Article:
XINHUA (China), BBC NEWS (UK), BLOOMBERG, REUTERS

Worldcrunch

SHANGHAI - Chinese authorities slaughtered more than 20,000 birds and closed a poultry market in Shanghai on Friday, due to the new H7N9 bird flu outbreak that has already killed six people over the past week.

State news agency Xinhua said the Huhuai market for live birds in Shanghai had been shut down and birds were being culled after health officials detected the H7N9 virus -- a form of avian flu not before seen in humans -- in pigeons at the market.

Six people have died in this latest outbreak, including four in Shanghai, BBC News reports. Although it is still unclear how the victims caught the disease, there is no sign yet of human-to-human transmission.

The news sent Hong Kong shares tumbling to a four-month low on Friday, on worries that the outbreak could cause an epidemic and hurt the local economy, according to Bloomberg.

The H7N9 virus brings back fears of widespread outbreak in China: In 2003, Chinese authorities initially tried to cover up an epidemic of Severe Acute Respiratory Syndrome (SARS), which emerged in the country and killed about 10 percent of the 8,000 people it infected worldwide, Reuters recalls.

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Ideas

How Facebook Knowingly Undermines The World's Largest Democracy

Facebook whistleblower Sophie Zhang says that the tech giant knowingly facilitates undermining democracy in India. Fair voting cannot be guaranteed if real people's voices are drowned out by armies of fake online commentators.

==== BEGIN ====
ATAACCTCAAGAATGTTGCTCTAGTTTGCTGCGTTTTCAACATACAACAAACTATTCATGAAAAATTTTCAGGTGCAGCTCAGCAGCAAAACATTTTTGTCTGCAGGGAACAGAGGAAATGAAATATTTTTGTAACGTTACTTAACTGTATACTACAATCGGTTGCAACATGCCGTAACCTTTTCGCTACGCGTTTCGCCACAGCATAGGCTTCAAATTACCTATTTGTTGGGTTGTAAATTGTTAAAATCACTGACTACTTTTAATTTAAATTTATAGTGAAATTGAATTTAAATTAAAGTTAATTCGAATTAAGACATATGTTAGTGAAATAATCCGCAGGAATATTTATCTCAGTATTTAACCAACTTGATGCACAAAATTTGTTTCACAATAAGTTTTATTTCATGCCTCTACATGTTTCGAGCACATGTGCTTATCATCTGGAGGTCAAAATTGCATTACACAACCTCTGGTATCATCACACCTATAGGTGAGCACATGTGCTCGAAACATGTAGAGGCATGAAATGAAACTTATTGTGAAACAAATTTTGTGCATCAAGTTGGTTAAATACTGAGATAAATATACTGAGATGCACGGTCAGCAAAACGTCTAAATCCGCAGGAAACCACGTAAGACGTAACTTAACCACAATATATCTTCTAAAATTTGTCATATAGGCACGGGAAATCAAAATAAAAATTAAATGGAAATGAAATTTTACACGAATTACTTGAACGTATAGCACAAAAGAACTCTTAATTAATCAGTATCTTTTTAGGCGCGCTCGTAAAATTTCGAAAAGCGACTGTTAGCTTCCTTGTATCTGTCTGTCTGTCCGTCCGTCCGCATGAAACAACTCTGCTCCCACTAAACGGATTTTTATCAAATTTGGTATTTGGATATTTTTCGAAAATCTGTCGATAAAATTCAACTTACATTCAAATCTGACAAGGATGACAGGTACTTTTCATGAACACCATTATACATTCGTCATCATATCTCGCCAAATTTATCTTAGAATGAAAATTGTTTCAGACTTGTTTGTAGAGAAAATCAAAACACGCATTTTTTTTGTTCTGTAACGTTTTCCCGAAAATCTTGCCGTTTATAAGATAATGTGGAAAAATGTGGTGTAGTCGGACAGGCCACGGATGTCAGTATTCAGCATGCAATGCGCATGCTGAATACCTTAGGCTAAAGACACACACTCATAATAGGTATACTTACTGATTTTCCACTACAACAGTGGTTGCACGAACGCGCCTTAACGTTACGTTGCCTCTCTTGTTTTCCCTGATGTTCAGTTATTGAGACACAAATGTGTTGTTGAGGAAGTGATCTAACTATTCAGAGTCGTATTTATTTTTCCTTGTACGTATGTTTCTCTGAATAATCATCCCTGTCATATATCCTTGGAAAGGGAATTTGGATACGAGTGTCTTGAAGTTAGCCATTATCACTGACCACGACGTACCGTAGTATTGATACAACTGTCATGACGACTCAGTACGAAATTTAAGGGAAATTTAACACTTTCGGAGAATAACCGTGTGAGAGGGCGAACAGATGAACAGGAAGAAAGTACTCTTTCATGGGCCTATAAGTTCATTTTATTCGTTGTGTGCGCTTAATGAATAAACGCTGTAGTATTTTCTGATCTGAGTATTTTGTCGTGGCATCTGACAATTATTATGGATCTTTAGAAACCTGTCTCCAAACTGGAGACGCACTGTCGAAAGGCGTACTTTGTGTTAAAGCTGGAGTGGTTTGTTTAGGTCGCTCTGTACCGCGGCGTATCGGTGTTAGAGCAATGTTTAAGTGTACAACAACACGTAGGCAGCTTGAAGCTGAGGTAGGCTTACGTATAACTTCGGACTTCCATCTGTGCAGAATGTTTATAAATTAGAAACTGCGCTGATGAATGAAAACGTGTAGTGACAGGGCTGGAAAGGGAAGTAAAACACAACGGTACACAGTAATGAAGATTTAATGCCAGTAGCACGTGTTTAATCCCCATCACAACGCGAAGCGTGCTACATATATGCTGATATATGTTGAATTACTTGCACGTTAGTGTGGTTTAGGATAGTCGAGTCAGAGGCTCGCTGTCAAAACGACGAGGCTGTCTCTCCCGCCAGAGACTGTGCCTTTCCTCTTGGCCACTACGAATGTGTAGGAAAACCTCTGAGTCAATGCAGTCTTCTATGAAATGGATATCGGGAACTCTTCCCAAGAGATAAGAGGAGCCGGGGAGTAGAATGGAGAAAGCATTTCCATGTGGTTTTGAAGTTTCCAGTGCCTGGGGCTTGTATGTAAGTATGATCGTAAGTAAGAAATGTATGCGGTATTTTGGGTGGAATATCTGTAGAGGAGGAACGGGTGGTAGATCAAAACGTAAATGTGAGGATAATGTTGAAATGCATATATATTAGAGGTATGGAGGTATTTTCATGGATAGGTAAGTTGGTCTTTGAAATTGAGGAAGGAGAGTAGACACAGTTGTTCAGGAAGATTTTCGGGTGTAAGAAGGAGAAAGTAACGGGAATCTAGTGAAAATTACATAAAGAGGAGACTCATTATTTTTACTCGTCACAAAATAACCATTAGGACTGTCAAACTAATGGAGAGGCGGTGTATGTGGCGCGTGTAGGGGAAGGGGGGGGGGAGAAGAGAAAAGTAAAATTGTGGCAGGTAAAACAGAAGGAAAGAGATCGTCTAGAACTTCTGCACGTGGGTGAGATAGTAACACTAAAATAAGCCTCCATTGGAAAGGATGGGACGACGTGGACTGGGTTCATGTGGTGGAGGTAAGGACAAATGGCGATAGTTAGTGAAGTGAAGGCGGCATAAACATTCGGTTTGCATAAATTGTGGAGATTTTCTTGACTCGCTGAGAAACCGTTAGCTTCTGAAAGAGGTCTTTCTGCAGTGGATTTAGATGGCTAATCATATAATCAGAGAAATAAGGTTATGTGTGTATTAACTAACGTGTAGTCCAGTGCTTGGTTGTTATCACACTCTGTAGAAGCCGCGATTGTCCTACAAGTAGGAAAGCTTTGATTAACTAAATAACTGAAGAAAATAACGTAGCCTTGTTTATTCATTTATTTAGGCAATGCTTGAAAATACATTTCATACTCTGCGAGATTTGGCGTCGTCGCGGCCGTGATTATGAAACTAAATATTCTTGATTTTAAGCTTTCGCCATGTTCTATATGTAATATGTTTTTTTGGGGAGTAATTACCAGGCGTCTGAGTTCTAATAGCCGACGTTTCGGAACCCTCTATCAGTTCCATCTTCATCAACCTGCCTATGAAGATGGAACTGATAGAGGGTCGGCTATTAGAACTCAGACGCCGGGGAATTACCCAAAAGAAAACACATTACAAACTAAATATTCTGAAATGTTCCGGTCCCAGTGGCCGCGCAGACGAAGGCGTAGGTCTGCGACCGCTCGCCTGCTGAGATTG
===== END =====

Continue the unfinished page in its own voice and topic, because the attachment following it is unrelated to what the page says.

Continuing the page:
The Tek Fog app is allegedly used by online operatives to hijack social media

Sophie Zhang

-OpEd-

NEW DELHI — Earlier this month, The Wire published an exposé on Tek Fog, an app allegedly used by India's ruling, right-wing Bharatiya Janata Party (BJP) to make social engineering easier. The app is allegedly used by online operatives to hijack social media and amplify right-wing propaganda in the country.

The investigation immediately grabbed the attention of the Indian public. For the first time, everyday Indians were given insight into the inner workings of a major political party's Information Technology Cell (IT cell). Indians were forced to confront the possibility that their everyday reality was shaped not by the Indian public but the whims of shadowy political operatives.

They also discovered that their own ruling party would seek to phish their phones with spyware for the purpose of sending party-line propaganda impersonating them to friends and family. Such serious allegations more closely resemble an authoritarian dictatorship like the People’s Republic of China (PRC) and their hired online commentators, the 50 Cent Army (五毛党), than the world’s largest democracy.

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